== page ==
On the wall behind, he tapes a triangular form that rises to a circle. Below, on a pedestal, we find another basketball, covered with a cheese-like substance — the brass ring the player-rats strive for. “Enthroned Basketball” would be even more successful if Forrester and the museum had the resources to use live animals and real cheese — or perhaps it would make an even better video than an installation.
There is an enigmatic video on view, also called “Playoff X,” in which men dressed in black play tug of war — first on a basketball court, pulling on a woman’s arms, and then in a field, with a rope, and also tugging on a third man’s arms. Forrester depicts competition and the fracturing of relationships, but this dreamy piece is not clear.
The artist’s surreal approach powers some of the work, but it clouds other pieces. The “Basketball in Baroque” series, in which Forrester creates silhouettes of a basketball player in mixed media, can go either way. “Player in lynching,” the cotton and molasses piece, is indelible. But “Player in love” has the silhouette filled with an inky grid (the net?) and the upside-down image of a stately blond woman collaged on one side. Is the blonde another type of trophy? If so, is that love? This piece lacks the lucid punch of “Player in lynching.”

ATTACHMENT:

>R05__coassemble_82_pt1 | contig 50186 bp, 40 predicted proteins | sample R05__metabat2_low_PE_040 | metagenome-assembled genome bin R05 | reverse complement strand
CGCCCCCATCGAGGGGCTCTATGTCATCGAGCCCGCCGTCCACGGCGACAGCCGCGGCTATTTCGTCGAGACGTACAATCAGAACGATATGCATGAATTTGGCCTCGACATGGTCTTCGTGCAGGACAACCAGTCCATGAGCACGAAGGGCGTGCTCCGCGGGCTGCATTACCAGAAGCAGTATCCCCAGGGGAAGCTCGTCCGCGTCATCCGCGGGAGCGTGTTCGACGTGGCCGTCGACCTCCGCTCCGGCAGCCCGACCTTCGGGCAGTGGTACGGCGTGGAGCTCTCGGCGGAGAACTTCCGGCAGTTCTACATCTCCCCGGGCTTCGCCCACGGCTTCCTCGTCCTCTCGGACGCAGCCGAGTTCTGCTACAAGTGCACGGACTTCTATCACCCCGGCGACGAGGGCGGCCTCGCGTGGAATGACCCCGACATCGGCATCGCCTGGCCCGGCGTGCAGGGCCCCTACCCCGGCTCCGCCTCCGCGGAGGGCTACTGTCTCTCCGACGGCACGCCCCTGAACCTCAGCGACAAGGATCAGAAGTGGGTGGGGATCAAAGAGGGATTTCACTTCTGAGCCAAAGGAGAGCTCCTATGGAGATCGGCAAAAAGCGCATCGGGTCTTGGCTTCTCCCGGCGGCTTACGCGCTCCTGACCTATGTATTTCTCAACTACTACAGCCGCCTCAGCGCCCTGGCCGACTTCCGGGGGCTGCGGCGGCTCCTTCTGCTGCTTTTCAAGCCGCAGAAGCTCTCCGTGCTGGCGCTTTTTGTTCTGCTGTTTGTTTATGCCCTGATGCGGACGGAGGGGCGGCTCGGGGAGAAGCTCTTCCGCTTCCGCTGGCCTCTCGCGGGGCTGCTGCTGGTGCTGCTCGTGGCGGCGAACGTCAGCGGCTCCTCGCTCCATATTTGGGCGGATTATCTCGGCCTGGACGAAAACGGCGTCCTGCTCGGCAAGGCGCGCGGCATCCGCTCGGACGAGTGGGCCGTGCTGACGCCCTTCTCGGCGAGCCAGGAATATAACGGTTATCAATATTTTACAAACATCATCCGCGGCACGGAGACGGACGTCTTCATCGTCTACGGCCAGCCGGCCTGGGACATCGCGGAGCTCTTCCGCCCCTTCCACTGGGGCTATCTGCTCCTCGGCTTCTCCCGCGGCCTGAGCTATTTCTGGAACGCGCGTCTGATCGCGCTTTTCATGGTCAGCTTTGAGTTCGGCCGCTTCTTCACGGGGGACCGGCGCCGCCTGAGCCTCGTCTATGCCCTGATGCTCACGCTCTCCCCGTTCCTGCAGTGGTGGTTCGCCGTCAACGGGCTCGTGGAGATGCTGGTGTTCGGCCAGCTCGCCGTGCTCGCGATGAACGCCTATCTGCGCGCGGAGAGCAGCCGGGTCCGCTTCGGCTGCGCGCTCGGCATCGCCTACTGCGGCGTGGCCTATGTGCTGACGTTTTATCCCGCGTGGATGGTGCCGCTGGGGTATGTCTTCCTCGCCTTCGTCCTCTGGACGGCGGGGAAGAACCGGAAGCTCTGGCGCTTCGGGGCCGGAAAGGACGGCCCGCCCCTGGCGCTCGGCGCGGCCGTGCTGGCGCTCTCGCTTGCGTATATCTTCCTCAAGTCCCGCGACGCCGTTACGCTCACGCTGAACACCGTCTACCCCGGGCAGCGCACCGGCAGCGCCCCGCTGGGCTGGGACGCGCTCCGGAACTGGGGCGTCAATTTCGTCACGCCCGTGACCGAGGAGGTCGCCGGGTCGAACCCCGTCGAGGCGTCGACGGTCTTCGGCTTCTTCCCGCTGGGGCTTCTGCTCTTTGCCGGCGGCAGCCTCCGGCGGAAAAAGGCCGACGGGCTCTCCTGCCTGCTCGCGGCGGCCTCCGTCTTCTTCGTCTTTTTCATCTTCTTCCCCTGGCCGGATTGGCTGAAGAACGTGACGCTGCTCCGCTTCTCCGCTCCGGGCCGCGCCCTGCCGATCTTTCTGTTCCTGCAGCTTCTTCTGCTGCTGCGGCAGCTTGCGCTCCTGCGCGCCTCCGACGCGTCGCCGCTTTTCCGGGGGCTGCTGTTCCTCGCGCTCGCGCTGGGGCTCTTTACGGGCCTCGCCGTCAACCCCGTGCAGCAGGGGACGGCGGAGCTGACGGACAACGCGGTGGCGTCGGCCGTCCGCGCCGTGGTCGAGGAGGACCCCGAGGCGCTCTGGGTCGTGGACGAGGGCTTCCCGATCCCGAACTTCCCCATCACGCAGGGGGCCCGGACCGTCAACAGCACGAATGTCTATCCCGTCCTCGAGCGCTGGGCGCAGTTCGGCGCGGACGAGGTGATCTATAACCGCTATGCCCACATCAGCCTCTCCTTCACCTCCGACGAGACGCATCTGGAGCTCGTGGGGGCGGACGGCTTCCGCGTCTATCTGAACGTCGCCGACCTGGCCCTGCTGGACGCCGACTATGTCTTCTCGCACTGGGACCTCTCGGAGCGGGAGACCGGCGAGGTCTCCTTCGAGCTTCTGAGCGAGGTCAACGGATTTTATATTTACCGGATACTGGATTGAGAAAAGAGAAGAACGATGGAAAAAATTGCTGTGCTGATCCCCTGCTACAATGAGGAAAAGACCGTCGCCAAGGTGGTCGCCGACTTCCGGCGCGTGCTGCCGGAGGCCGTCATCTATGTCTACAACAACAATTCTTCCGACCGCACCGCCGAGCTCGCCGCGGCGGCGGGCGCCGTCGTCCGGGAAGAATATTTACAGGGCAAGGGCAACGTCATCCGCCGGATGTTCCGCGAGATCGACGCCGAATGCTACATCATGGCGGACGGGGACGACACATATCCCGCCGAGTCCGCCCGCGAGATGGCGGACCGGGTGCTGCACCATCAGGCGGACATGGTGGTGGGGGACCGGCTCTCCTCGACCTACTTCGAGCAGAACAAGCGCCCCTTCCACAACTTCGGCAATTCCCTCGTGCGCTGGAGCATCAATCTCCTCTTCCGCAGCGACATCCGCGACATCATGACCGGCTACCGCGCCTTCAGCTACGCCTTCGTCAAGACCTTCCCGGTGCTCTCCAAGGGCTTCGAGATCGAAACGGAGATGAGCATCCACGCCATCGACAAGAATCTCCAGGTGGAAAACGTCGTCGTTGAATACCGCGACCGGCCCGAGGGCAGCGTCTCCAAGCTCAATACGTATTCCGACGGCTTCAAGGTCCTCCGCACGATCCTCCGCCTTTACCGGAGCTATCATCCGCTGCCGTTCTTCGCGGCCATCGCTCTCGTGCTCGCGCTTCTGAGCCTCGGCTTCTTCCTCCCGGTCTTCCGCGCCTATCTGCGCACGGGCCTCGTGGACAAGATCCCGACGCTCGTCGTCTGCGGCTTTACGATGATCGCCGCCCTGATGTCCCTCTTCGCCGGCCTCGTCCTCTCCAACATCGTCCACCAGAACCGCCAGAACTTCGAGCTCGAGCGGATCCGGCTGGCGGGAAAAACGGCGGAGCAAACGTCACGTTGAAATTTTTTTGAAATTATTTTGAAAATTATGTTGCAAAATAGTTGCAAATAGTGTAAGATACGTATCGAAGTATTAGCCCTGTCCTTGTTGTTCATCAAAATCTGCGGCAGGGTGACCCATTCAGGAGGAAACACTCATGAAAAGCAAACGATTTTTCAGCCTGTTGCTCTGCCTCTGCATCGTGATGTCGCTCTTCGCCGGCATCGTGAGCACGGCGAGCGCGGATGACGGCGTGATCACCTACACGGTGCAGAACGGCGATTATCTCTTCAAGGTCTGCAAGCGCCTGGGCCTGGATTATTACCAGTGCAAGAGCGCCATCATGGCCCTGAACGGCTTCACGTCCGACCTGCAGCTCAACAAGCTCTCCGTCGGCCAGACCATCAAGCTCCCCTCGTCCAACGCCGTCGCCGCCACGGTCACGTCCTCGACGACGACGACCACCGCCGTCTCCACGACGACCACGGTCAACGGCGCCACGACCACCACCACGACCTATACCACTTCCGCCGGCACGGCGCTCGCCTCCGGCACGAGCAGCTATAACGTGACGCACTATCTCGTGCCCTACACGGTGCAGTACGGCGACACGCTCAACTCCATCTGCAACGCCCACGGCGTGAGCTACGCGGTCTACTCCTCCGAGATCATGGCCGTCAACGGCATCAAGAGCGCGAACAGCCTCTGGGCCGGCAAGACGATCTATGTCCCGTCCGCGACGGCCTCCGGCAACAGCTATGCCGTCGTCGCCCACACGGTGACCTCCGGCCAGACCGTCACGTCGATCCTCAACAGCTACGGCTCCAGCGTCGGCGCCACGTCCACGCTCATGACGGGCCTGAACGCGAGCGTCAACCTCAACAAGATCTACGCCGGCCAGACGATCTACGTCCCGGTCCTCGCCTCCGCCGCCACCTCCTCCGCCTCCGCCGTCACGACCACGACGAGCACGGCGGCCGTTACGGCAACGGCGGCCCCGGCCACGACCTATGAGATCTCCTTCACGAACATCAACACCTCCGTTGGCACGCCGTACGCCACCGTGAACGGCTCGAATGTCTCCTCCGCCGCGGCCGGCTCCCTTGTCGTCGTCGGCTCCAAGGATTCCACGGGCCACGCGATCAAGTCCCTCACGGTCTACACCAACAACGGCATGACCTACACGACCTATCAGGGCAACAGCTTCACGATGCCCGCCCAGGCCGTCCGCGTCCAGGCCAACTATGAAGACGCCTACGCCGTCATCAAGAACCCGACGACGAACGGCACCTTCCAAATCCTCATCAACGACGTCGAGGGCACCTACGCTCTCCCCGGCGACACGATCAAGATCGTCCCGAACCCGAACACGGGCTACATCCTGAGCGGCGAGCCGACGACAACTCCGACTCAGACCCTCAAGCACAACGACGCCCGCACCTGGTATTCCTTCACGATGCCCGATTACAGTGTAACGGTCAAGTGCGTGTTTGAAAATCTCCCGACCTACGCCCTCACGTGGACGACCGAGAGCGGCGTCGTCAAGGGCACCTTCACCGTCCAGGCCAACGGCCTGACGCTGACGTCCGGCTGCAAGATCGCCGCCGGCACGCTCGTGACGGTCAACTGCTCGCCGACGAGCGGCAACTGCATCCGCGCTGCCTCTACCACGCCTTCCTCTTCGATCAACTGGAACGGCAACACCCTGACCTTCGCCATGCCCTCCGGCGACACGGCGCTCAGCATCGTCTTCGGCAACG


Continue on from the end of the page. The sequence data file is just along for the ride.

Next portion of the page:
In “50 Shoots,” another series that achieves mixed results, Forrester dives head first into art theory’s suggestion that the artist’s and the viewer’s gaze objectify the subject of a work. He prints portraits on mirrors, presumably to force the objectifying viewer to see him or herself in the portrait, making the experience more personal and subjective. There’s an installation issue here: If you’re taller or shorter, if you don’t stand in exactly the right place, the interaction fails.
In this series, Forrester occasionally works the objectification theme to extremes. In “Defense” he offers up a picture of Dennis Rodman from a Rolling Stone cover: tongue out, eyes wide, horns on his head. Rodman willfully played it over the top, but when Forrester turns President Obama into a clown in “To Catch a Fool,” depicting him grinning, feasting on a watermelon, decked out in nail polish with a corny hat and droopy hair, it’s too much. Yes, many people project fear and loathing on the president (although I don’t know where the nail polish came from). The hyperbole makes it especially challenging for a viewer to identify with the person in the portrait.
On the other hand, “One Shot,” from the same group, depicts Trayvon Martin. Forrester poses him simply, behind a bullet-riddled pane. He’s just an open-faced boy. Here, the mirror technique is deeply affecting.
Art is the perfect realm in which to explore and deconstruct the power of objectification, and that would be a lifetime’s work for any artist. Forrester is just starting out, and still finding his way. Already, he’s taken some assured strides.Cate McQuaid can be reached at email@example.com.